After the history and physical examination the physician has already a high index of suspicion that this likely is gout, but diagnostic tests for gout need to be done to confirm it.
A blood test usually will confirm an elevated uric acid level above the limits indicated above. However, about 30% of patients may have a normal uric acid level at the time of an acute gout attack. The specific test is the demonstration of uric acid crystals in the synovial fluid or in affected tissues. However, for the 30% of patients whose uric acid level is normal a fine needle aspiration can make the diagnosis.
Monosodium urate crystals have a characteristic, needle or rod shape with polarized light microscopy (Ref. 1). X-ray films of affected joints will often show “punched out erosions”, which differ from the ones in rheumatoid arthritis in that they are further away from the joint margin (Ref.2, p.32).
These punched out lesions are due to tophi deposits in the bone close to the joints. They can only be detected when they are larger than 5 mm in diameter, but they are an important clinical sign as they usually precede the formation of tophi in the subcutaneous tissue. If uric acid lowering medication is given in time, then further tissue and joint damage can be prevented from happening (Ref. 1).
It is easy to be misled and this is true for gout as well. Unless there is direct proof of urate crystals, the physician must be careful not to overlook other possible explanations of the patient’s symptoms. For instance, in the past it was thought that a rapid symptoms relief within 24 hours of starting colchicine would be proof of gout.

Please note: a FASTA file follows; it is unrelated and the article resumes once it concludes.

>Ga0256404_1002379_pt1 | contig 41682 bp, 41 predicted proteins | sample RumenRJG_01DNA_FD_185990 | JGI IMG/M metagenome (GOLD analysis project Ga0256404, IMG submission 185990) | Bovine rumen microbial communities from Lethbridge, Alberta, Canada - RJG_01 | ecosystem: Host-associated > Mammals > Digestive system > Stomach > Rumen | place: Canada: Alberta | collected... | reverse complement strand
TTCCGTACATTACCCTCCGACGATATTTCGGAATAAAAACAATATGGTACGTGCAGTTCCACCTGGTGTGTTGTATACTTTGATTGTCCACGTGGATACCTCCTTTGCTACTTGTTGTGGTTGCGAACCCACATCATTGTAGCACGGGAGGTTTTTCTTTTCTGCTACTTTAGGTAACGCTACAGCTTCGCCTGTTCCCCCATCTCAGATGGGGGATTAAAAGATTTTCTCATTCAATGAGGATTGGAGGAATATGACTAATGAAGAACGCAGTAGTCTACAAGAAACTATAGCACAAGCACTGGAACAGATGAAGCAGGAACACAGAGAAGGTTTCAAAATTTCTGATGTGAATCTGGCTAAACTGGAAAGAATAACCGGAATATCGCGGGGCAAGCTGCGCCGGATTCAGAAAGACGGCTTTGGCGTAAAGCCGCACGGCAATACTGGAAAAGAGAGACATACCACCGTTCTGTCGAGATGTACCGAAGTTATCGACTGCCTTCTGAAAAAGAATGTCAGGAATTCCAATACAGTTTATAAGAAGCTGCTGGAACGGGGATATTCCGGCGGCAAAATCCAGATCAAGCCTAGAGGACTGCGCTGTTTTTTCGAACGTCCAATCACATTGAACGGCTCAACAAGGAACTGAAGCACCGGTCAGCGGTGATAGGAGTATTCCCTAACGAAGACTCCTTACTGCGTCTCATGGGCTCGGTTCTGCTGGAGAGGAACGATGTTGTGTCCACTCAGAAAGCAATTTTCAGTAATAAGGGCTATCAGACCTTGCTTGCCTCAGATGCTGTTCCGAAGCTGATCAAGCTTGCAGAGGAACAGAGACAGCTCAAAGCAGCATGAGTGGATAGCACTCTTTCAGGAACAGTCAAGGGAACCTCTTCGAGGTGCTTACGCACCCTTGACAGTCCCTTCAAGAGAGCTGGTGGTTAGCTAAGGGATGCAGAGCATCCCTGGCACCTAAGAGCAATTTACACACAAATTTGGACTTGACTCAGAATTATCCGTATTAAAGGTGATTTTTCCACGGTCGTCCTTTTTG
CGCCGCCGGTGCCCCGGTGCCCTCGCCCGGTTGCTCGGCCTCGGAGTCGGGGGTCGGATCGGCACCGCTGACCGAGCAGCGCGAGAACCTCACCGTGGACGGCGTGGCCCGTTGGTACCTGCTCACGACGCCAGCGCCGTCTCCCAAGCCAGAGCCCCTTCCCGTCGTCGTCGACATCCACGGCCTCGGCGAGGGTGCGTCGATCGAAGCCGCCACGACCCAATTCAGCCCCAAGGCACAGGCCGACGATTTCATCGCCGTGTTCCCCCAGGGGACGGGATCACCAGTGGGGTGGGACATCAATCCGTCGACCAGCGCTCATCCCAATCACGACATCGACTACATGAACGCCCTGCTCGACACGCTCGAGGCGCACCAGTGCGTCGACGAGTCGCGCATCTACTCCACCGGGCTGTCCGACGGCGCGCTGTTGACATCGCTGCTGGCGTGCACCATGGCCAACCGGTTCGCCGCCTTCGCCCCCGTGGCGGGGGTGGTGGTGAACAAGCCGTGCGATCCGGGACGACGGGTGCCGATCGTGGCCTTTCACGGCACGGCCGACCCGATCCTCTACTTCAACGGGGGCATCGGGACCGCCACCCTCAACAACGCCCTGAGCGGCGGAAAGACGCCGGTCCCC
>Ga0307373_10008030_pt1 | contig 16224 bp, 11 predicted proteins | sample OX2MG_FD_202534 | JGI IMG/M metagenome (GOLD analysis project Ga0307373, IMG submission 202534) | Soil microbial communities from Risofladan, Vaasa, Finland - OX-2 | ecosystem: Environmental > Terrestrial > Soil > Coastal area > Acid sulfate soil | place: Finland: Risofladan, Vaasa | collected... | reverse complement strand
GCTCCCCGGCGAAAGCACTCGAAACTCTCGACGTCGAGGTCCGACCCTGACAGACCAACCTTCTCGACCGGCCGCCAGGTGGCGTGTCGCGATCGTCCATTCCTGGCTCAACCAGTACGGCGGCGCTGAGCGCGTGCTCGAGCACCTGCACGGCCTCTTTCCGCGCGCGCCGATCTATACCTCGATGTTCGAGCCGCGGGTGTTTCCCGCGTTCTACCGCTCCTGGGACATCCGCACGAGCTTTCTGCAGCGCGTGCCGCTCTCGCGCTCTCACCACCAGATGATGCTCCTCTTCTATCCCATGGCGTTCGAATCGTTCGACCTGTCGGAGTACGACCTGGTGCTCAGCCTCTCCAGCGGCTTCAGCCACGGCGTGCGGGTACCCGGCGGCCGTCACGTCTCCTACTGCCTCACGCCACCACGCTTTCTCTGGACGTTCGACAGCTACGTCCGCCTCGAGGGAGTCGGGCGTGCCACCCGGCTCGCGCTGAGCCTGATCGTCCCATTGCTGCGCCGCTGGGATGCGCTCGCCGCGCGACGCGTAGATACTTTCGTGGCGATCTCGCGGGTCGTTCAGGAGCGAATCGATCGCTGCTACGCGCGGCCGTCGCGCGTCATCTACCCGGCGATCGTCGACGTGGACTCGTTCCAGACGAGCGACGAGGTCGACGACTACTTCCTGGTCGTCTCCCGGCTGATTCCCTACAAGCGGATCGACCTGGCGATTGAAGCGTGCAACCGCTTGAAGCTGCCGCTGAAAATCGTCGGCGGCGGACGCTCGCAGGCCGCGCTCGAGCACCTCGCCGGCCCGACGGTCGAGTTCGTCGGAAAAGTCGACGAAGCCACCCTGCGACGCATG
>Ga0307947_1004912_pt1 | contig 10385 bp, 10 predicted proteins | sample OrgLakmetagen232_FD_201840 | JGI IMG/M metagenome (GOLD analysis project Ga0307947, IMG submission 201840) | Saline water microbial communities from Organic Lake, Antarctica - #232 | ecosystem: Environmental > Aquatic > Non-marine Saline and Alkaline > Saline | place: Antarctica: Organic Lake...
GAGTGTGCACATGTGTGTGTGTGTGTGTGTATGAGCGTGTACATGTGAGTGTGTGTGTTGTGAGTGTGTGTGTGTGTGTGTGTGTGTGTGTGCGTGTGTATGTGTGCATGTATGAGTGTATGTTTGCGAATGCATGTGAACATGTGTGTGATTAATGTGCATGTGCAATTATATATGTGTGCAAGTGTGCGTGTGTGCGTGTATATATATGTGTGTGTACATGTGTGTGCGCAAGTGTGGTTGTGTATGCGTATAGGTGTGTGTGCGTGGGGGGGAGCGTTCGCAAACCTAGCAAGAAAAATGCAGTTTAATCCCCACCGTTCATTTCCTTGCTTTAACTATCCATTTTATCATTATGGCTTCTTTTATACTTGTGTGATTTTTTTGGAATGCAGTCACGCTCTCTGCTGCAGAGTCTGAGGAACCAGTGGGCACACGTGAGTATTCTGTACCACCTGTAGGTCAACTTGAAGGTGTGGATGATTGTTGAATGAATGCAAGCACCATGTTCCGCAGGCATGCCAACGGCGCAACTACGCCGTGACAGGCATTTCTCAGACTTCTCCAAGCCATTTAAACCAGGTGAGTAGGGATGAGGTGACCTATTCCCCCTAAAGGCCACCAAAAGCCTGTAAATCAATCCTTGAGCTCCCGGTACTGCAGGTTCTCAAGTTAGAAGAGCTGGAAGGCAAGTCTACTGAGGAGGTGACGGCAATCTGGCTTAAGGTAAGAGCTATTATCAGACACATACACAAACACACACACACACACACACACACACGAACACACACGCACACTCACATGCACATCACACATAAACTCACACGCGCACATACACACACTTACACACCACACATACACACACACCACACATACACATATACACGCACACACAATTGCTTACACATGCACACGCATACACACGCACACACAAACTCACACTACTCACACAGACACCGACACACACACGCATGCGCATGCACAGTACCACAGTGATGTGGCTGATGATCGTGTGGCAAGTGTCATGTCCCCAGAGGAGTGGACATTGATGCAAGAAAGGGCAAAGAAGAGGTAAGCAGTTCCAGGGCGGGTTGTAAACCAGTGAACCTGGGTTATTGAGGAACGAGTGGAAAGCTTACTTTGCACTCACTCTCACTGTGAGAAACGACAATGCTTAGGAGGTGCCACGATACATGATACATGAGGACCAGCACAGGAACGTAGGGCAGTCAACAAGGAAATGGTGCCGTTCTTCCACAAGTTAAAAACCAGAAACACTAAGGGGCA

It turned out that CCPD (pseudogout) can also give such a favorable response.
An acute joint arthritis in a young person often may mimic gout, but usually is due to juvenile rheumatoid arthritis or acute rheumatic fever.
The younger age group rarely gets gout, unless it is due to one of the rare congenital enzyme defects of the purine metabolism. Acute septic arthritis can present as if it were gout. However, joint aspiration shows acute inflammatory cells and bacteria. Other forms of arthritis such as rheumatoid arthritis and osteoarthritis must be delineated (Ref. 1 and 2).
1. The Merck Manual, 7th edition, by M. H. Beers et al., Whitehouse Station, N.J., 1999. Chapter 55.
2. ABC of rheumatology, second edition, edited by Michael L. Snaith , M.D., BMJ Books, 1999.
3. Goldman: Cecil Textbook of Medicine, 21st ed.(©2000)W.B.Saunders
4. Ferri: Ferri’s Clinical Advisor: Instant Diagnosis and Treatment, 2004 ed., Copyright © 2004 Mosby, Inc.
5. Rakel: Conn’s Current Therapy 2004, 56th ed., Copyright © 2004 Elsevier